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Own land? How to prepare to pass it down to heirs.

Land is an asset that can provide generations of heirs with a valuable revenue stream. Protect your farm or ranch by following these five steps.

Tags: Asset protection, Assets, Estate planning, Planning, Trusts
Published: September 26, 2019

The number of older farmers is growing. A survey administered by the USDA’s Economic Research Service found that 10 percent of all farmland is expected to change hands during 2015-2019, mostly through gifts, trusts, or wills1. However, without a transition plan in place, land assets and legacies could be in jeopardy for thousands of American farming families.

Landowners run several risks when they fail to make a transition plan, says Jim Myhra, senior vice president and managing director of the Farm and Ranch Management Group at U.S. Bank. These include the danger that the land will be mismanaged, sold off or lost because the land’s heirs can’t agree about how the land should be operated.“If you don’t provide a legal entity and structure for how you want that land managed, you have no control over what will happen after your passing,” he says.

Passing down a farm or ranch to the next generation can provide heirs with a secure, long-term income stream if the land is well managed. That’s why farm and ranch owners should consider taking steps to protect their land and the revenue it generates for future generations.

While each situation is unique and requires a customized plan, here are five key steps to consider:

1. Talk to the family.

The planning process begins with honest conversations about what the owner and family want from the farm or ranch, as well as the specifics of the plan. These conversations can be tricky, especially if more than one child is interested in, and capable of managing, the land. Or conversely, if nobody is interested.

In these conversations, consider the following:

  • Do the different generations share a common vision?
  • Can family members work together?
  • Are family members willing to stay on top of technological and market changes?
  • Do family members have the ability to negotiate leases and other contracts imperative for generating a fair return?
  • Will they understand and have the time and resources to handle the agronomic and soil stewardship management?

2. Gather all business data.

Heirs need to understand what running the farm or ranch business entails. As part of the planning stage, gather all of the information on the land and the business. This should include:

  • Expenses and debt
  • Projected revenue
  • Lease arrangements
  • Ownership papers
  • Depreciation data
  • Land management documents
  • Documents that describe how the farm or ranch is operated

The above information should help establish baseline financial expectations for the land to help make decisions about the distribution of the estate.



The planning process begins with honest conversations about what the owner and family want from the farm or ranch.


3. Consider gifting or buy/sell arrangements.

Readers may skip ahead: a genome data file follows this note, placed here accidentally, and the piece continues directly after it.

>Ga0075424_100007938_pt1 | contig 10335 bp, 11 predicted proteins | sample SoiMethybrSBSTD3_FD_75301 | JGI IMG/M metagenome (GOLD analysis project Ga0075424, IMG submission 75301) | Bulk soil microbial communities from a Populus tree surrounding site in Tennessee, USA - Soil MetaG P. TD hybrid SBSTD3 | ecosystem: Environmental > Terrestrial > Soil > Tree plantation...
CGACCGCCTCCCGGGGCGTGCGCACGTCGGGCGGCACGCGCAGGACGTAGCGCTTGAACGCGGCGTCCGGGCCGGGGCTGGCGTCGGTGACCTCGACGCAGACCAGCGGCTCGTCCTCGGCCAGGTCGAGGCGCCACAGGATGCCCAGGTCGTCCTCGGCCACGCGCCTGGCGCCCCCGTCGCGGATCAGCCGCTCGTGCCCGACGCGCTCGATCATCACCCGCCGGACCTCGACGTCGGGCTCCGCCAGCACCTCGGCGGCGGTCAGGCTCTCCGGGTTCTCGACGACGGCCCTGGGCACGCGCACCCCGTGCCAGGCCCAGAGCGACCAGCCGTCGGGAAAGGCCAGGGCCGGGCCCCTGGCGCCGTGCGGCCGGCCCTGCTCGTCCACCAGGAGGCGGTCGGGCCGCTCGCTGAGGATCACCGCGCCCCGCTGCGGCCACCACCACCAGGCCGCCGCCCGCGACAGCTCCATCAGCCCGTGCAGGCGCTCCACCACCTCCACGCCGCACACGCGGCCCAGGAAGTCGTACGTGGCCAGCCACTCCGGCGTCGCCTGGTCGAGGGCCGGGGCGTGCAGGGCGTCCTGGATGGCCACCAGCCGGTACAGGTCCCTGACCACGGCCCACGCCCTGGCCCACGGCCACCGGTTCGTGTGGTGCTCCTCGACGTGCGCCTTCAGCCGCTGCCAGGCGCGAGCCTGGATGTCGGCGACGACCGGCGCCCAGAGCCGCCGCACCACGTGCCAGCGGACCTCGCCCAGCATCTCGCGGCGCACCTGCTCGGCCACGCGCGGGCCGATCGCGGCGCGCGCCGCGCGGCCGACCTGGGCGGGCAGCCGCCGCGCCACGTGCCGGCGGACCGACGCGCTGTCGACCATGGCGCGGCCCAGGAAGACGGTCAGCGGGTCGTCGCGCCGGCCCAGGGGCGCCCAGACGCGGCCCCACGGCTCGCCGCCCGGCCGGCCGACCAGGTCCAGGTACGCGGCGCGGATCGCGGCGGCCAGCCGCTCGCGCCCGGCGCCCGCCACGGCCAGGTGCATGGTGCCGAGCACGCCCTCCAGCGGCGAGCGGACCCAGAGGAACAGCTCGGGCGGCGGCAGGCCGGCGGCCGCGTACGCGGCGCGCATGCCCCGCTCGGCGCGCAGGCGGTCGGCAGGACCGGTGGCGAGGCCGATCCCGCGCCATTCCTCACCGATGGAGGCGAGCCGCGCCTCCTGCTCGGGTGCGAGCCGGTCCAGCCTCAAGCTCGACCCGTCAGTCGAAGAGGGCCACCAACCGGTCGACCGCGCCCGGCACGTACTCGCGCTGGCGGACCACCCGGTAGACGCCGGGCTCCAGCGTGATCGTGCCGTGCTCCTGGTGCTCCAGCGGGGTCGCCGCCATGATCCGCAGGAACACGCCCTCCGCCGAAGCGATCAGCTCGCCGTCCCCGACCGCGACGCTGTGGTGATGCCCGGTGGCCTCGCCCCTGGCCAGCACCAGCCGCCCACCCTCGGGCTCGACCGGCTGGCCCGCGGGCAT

In some cases, landowners may want to make arrangements to eventually reduce their management or ownership. Some owners use annual gifting (which is tax-exempt) to gradually give the farm or ranch to family members while they continue to work alongside them.


4. Consider creating a trust.

Creating a trust for the property can bring substantial benefits. “It may protect your family from estate taxes, creditors, divorce and lawsuits, and it defines your wishes as to how you want that land to be taken care of and by whom,” Myhra says.

An official trust can establish:

• How the land will be managed

• Who will be in charge

• Who will benefit from the revenue 

• How long the land will remain in the trust and under the trustee’s oversight

The creation of a trust can be particularly beneficial to landowners whose children might not want to actively manage the property. In these cases, the owner may determine that an unbiased third-party trustee manage the land. These types of land managers help ensure the best lease terms. They also oversee the care of the land and assets while the children or surviving spouse continue to benefit from the revenue and retained ownership.


5. Revisit your trust every few years.

Revisiting your trust keeps it updated in relation to shifting estate taxes and helps accommodate any changes in the family’s status, such as a birth or marriage.

Regular reviews and updates also demonstrate that the owner’s wishes haven’t changed. This can be important in families in which one or more parties contest the trust.

“If you make a trust and don’t look at it again for 20 years, it's much easier to contest,” Myhra says.

Having a plan in place can help ensure that the owner’s wishes are carried out. It’s the best way to work toward protecting the owner’s land today, so that it benefits the family for generations to come.


Learn more about trust and estate services from U.S. Bank.



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1 U.S. Farmland Ownership, Tenure, and Transfer. United States Department of Agriculture Economic Research Service.